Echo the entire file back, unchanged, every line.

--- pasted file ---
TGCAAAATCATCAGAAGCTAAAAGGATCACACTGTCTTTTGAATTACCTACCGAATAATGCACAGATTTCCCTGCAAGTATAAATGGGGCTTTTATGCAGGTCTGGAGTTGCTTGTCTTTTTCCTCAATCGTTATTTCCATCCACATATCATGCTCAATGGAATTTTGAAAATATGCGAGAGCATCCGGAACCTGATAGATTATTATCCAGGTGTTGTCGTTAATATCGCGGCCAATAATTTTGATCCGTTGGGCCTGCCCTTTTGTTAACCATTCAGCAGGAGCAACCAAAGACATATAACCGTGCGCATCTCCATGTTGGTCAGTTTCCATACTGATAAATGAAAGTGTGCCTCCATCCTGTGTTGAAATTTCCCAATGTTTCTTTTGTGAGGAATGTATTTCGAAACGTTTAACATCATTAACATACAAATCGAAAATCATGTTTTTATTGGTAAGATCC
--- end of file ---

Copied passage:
TGCAAAATCATCAGAAGCTAAAAGGATCACACTGTCTTTTGAATTACCTACCGAATAATGCACAGATTTCCCTGCAAGTATAAATGGGGCTTTTATGCAGGTCTGGAGTTGCTTGTCTTTTTCCTCAATCGTTATTTCCATCCACATATCATGCTCAATGGAATTTTGAAAATATGCGAGAGCATCCGGAACCTGATAGATTATTATCCAGGTGTTGTCGTTAATATCGCGGCCAATAATTTTGATCCGTTGGGCCTGCCCTTTTGTTAACCATTCAGCAGGAGCAACCAAAGACATATAACCGTGCGCATCTCCATGTTGGTCAGTTTCCATACTGATAAATGAAAGTGTGCCTCCATCCTGTGTTGAAATTTCCCAATGTTTCTTTTGTGAGGAATGTATTTCGAAACGTTTAACATCATTAACATACAAATCGAAAATCATGTTTTTATTGGTAAGATCC